A 38% Class H (API Class H cement has a fineness in the range of 1400-1600 sq. cm./gram, and contains, in addition to free lime and alkali, the following compounds in the indicated proportions; tricalcium silicate - 52, dicalcium silicate - 25,tricalcium aluminate - 5, tetracalcium aluminoferrite - 12, and calcium sulfate - 3.3) cement slurry was made up by adding tap water (228 ml.) to a Waring blender, dissolving the indicated amount of poly-(2-acrylamido-2-methylpropane-1-sulfonic acid)turbulence-inducing additive in the water, then mixing in the cement (600 g) at low speed. Molecular weight of the poly(2-acrylamido)-2-methylpropane-1-sulfonic acid) was estimated to be less than 1000. The resultant slurry was then mixed at high speedfor 35 seconds. The slurry was then stirred at high speed on a laboratory gang-stirrer for 20 minutes. The viscosity of the slurry was then immediately measured on a Fann Viscometer equipped with a No. 1 spring. The instrument readings for variousspeeds were recorded and are illustrated in the table of values below.
______________________________________ % Additive Turbulence (based on Fann Viscosities at Inducing weight of Indicated R.P.M.'s Additive dry cement 600 300 200 100 ______________________________________ Control* -- 165 105.5 87.5 65 Poly-(1-acrylamido- 2-methylpropane-1- 0.5 114.5 48.5 34.5 18.5 sulfonic acid) 0.25 104 88.5 53.5 25.5 ______________________________________ *Neat Class H cement.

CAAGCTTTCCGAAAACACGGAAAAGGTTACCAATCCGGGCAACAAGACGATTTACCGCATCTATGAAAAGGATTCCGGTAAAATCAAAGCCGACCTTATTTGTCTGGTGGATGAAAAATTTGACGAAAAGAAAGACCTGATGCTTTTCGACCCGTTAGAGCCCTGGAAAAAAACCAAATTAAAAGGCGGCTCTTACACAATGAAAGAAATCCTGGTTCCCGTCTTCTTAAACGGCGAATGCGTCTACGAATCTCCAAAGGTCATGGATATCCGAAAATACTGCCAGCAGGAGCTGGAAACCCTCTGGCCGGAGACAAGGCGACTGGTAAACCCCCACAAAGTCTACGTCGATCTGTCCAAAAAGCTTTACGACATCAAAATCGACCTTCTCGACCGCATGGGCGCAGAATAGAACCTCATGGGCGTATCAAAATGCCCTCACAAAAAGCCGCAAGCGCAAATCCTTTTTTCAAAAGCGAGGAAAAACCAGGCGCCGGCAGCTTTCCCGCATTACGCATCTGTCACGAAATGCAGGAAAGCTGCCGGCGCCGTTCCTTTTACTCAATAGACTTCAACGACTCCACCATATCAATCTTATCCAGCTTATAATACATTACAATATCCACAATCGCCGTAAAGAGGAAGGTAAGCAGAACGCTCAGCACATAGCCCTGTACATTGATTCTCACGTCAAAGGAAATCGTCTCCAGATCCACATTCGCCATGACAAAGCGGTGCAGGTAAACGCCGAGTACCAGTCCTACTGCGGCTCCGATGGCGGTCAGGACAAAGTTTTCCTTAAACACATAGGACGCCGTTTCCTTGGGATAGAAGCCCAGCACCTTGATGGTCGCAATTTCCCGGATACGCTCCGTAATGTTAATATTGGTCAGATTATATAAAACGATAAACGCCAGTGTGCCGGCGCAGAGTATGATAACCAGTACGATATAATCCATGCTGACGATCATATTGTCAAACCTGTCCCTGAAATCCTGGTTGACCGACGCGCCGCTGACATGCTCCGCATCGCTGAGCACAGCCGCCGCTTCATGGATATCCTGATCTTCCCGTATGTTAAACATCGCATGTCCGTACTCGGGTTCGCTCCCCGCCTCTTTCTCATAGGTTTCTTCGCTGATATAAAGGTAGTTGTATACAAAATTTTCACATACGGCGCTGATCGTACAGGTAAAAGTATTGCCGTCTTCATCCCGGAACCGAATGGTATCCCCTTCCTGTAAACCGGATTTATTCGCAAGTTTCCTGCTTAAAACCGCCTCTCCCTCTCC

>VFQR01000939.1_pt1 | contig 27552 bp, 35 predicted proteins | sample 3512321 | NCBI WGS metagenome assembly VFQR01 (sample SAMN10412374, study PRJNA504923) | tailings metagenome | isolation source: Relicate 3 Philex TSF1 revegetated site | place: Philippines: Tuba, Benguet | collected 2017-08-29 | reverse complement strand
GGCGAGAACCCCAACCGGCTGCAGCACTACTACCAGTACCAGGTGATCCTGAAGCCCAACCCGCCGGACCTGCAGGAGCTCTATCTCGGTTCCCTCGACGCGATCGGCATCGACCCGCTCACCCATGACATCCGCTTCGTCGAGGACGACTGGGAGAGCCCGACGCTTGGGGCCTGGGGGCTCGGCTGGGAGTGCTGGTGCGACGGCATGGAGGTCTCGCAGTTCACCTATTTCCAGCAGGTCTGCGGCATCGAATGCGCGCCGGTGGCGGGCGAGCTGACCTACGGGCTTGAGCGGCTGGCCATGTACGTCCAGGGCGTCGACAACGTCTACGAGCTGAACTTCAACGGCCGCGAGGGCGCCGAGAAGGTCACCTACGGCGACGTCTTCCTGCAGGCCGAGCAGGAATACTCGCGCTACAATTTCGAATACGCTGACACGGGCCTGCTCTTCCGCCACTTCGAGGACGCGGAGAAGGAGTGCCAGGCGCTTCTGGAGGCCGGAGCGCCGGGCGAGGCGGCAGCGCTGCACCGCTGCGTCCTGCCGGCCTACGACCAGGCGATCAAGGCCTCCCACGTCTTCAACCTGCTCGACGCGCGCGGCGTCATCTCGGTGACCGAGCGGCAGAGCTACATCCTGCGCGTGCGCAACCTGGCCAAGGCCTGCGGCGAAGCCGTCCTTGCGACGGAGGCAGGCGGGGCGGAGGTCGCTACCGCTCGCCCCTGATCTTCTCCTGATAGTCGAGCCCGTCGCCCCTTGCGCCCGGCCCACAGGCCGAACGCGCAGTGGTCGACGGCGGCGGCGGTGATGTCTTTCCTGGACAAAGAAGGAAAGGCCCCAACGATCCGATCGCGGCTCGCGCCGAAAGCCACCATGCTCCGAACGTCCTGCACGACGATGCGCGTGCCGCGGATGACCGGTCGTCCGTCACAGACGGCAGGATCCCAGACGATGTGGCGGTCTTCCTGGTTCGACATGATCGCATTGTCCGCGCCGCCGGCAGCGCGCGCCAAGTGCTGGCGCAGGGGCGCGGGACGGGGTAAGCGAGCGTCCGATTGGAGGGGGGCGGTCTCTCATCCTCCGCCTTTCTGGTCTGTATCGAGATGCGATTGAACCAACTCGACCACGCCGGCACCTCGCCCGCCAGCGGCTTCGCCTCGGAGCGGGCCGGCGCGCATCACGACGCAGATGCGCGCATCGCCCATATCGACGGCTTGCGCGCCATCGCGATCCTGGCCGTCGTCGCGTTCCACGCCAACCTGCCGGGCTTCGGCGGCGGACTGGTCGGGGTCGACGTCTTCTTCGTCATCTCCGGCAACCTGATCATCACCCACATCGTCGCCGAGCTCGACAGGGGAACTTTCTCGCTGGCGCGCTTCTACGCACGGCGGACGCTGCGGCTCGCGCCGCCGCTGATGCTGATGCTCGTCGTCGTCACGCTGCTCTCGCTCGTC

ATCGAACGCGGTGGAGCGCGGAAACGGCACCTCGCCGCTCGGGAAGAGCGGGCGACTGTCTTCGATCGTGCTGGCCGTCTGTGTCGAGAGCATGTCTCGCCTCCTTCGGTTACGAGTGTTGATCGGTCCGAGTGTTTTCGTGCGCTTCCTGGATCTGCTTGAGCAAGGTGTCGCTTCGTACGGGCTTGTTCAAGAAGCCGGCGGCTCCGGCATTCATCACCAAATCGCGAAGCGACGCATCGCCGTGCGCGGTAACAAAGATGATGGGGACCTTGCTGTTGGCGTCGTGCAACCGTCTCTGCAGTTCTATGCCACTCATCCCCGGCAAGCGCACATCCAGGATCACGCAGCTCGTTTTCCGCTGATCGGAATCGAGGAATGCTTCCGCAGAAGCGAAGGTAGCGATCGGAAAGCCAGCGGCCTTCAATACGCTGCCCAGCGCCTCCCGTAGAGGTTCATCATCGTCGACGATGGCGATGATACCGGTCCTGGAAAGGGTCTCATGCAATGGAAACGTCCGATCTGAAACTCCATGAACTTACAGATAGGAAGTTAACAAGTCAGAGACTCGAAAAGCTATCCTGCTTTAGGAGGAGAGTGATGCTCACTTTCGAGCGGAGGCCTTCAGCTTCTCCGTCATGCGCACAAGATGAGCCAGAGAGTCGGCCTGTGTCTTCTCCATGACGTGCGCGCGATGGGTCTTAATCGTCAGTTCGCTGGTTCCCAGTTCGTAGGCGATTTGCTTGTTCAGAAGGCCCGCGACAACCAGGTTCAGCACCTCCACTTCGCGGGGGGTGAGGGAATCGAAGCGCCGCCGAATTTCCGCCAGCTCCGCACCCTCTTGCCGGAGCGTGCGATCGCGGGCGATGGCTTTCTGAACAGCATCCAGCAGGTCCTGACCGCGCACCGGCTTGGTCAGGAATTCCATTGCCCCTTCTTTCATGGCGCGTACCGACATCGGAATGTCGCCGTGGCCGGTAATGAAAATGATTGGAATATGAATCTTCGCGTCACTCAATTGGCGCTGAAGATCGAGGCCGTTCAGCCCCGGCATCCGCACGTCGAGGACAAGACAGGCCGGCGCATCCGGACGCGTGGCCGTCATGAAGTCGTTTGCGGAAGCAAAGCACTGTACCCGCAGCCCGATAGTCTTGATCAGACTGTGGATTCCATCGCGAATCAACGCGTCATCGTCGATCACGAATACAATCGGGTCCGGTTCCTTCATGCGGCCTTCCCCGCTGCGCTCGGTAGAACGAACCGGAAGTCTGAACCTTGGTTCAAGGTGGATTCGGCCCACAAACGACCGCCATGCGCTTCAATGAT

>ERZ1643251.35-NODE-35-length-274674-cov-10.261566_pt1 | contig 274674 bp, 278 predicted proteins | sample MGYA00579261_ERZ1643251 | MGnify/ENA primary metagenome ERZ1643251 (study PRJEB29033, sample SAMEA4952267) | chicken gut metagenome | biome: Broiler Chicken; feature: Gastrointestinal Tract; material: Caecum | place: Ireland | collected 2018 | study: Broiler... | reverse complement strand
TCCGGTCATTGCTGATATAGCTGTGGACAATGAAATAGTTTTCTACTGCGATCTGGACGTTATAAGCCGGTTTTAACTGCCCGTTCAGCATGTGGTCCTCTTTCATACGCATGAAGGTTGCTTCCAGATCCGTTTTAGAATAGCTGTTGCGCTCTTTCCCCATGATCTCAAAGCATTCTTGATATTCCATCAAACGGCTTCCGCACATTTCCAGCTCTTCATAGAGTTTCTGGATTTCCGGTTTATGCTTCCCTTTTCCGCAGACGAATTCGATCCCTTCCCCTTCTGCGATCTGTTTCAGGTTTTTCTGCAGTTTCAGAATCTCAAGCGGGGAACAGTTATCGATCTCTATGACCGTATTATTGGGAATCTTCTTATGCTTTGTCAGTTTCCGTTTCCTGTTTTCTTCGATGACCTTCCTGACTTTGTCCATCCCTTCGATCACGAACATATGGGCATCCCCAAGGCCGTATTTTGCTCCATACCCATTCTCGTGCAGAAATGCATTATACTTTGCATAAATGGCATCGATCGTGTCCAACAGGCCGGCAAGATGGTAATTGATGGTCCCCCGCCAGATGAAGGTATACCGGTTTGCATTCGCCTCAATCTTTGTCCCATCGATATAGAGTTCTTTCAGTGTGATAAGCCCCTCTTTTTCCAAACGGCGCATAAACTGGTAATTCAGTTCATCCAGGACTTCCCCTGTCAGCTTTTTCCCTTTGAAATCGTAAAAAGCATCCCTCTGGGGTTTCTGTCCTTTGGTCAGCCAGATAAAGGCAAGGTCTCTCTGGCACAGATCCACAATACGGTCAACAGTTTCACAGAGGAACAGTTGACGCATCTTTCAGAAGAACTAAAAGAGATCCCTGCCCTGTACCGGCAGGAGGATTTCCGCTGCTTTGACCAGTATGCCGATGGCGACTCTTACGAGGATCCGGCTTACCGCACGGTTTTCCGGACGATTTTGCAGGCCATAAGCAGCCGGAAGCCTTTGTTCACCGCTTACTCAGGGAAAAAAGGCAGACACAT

The polyamido-sulfonic flow-property-improving and turbulence-inducing additive of the present invention is employed to prepare cementing compositions which are readily pumped in turbulent flow during a cementing operation at a satisfactorily lowpump rate. The additive is also used to advantage simply to reduce the pumping pressure required for a given flow rate, or to obtain a higher flow rate at a given pumping pressure. The cementing composition of this invention which has improved flowproperties and is easily flowed in turbulence is employed in the conventional cementing operation in the same manner as would a cementing composition which did not contain the flow-property-inproving and turbulence-inducing additive, but which wasotherwise the same composition.
Obviously, many modifications and variations of the invention as hereinabove set forth can be made without departing from the essence and scope thereof, and only such limitations should be applied as are indicated in the appended claims.